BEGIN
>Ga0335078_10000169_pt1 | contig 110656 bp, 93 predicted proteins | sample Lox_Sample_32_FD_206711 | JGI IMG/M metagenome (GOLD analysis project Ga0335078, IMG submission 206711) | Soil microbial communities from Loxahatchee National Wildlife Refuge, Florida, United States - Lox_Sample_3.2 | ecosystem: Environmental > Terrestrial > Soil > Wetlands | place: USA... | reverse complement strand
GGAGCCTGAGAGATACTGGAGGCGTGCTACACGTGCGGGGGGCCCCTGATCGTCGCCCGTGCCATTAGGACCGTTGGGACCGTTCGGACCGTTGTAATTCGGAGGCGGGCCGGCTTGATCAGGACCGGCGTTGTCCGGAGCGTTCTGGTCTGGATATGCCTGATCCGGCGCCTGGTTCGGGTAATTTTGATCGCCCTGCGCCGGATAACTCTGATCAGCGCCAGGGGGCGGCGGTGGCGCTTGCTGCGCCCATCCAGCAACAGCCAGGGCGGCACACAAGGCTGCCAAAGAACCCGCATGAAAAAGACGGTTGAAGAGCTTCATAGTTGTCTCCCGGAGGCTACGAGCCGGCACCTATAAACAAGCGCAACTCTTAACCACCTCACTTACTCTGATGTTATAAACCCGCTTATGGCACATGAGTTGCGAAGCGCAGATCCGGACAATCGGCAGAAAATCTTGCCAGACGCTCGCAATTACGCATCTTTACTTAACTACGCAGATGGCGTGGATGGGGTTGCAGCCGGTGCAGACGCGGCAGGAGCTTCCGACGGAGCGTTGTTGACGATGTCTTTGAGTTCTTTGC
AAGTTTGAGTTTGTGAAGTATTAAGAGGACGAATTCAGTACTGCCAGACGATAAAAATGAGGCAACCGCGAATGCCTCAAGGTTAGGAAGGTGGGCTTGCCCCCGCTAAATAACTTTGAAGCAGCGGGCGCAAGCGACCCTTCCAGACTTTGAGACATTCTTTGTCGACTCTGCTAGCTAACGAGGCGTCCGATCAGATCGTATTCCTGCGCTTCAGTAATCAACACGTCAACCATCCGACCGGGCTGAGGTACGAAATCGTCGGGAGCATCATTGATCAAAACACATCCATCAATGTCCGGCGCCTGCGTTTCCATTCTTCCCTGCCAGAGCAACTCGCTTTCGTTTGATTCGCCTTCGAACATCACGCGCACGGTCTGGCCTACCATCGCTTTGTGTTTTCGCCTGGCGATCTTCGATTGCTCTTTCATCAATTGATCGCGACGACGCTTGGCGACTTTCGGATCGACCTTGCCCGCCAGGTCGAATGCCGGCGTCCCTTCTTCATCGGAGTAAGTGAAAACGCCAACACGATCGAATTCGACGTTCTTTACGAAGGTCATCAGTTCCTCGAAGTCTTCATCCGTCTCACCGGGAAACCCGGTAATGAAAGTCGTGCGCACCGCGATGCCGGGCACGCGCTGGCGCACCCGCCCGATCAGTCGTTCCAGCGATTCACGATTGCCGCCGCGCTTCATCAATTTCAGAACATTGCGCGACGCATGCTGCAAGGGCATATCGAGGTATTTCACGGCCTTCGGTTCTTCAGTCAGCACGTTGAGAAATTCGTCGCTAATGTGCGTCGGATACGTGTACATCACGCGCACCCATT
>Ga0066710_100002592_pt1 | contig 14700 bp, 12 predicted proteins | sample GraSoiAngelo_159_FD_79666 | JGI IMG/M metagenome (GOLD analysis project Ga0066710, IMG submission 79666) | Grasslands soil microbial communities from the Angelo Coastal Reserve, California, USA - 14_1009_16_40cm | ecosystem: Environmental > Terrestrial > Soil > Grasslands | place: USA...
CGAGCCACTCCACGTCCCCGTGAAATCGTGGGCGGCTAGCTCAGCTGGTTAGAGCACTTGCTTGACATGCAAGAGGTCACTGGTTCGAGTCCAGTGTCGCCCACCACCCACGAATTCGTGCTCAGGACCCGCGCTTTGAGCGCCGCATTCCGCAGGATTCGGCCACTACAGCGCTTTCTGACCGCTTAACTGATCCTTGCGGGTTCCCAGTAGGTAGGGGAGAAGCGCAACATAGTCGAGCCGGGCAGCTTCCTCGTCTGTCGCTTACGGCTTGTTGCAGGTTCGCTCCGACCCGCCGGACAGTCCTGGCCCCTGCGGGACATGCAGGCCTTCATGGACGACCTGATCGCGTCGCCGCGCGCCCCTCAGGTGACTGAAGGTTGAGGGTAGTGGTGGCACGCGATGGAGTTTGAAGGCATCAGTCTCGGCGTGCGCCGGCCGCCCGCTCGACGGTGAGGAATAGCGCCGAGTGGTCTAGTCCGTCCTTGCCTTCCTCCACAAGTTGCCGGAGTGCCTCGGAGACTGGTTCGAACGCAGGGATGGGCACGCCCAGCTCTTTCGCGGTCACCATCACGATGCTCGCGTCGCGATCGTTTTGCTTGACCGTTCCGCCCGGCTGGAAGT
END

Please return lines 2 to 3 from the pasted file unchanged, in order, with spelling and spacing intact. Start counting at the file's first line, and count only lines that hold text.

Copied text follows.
GGAGCCTGAGAGATACTGGAGGCGTGCTACACGTGCGGGGGGCCCCTGATCGTCGCCCGTGCCATTAGGACCGTTGGGACCGTTCGGACCGTTGTAATTCGGAGGCGGGCCGGCTTGATCAGGACCGGCGTTGTCCGGAGCGTTCTGGTCTGGATATGCCTGATCCGGCGCCTGGTTCGGGTAATTTTGATCGCCCTGCGCCGGATAACTCTGATCAGCGCCAGGGGGCGGCGGTGGCGCTTGCTGCGCCCATCCAGCAACAGCCAGGGCGGCACACAAGGCTGCCAAAGAACCCGCATGAAAAAGACGGTTGAAGAGCTTCATAGTTGTCTCCCGGAGGCTACGAGCCGGCACCTATAAACAAGCGCAACTCTTAACCACCTCACTTACTCTGATGTTATAAACCCGCTTATGGCACATGAGTTGCGAAGCGCAGATCCGGACAATCGGCAGAAAATCTTGCCAGACGCTCGCAATTACGCATCTTTACTTAACTACGCAGATGGCGTGGATGGGGTTGCAGCCGGTGCAGACGCGGCAGGAGCTTCCGACGGAGCGTTGTTGACGATGTCTTTGAGTTCTTTGC
AAGTTTGAGTTTGTGAAGTATTAAGAGGACGAATTCAGTACTGCCAGACGATAAAAATGAGGCAACCGCGAATGCCTCAAGGTTAGGAAGGTGGGCTTGCCCCCGCTAAATAACTTTGAAGCAGCGGGCGCAAGCGACCCTTCCAGACTTTGAGACATTCTTTGTCGACTCTGCTAGCTAACGAGGCGTCCGATCAGATCGTATTCCTGCGCTTCAGTAATCAACACGTCAACCATCCGACCGGGCTGAGGTACGAAATCGTCGGGAGCATCATTGATCAAAACACATCCATCAATGTCCGGCGCCTGCGTTTCCATTCTTCCCTGCCAGAGCAACTCGCTTTCGTTTGATTCGCCTTCGAACATCACGCGCACGGTCTGGCCTACCATCGCTTTGTGTTTTCGCCTGGCGATCTTCGATTGCTCTTTCATCAATTGATCGCGACGACGCTTGGCGACTTTCGGATCGACCTTGCCCGCCAGGTCGAATGCCGGCGTCCCTTCTTCATCGGAGTAAGTGAAAACGCCAACACGATCGAATTCGACGTTCTTTACGAAGGTCATCAGTTCCTCGAAGTCTTCATCCGTCTCACCGGGAAACCCGGTAATGAAAGTCGTGCGCACCGCGATGCCGGGCACGCGCTGGCGCACCCGCCCGATCAGTCGTTCCAGCGATTCACGATTGCCGCCGCGCTTCATCAATTTCAGAACATTGCGCGACGCATGCTGCAAGGGCATATCGAGGTATTTCACGGCCTTCGGTTCTTCAGTCAGCACGTTGAGAAATTCGTCGCTAATGTGCGTCGGATACGTGTACATCACGCGCACCCATT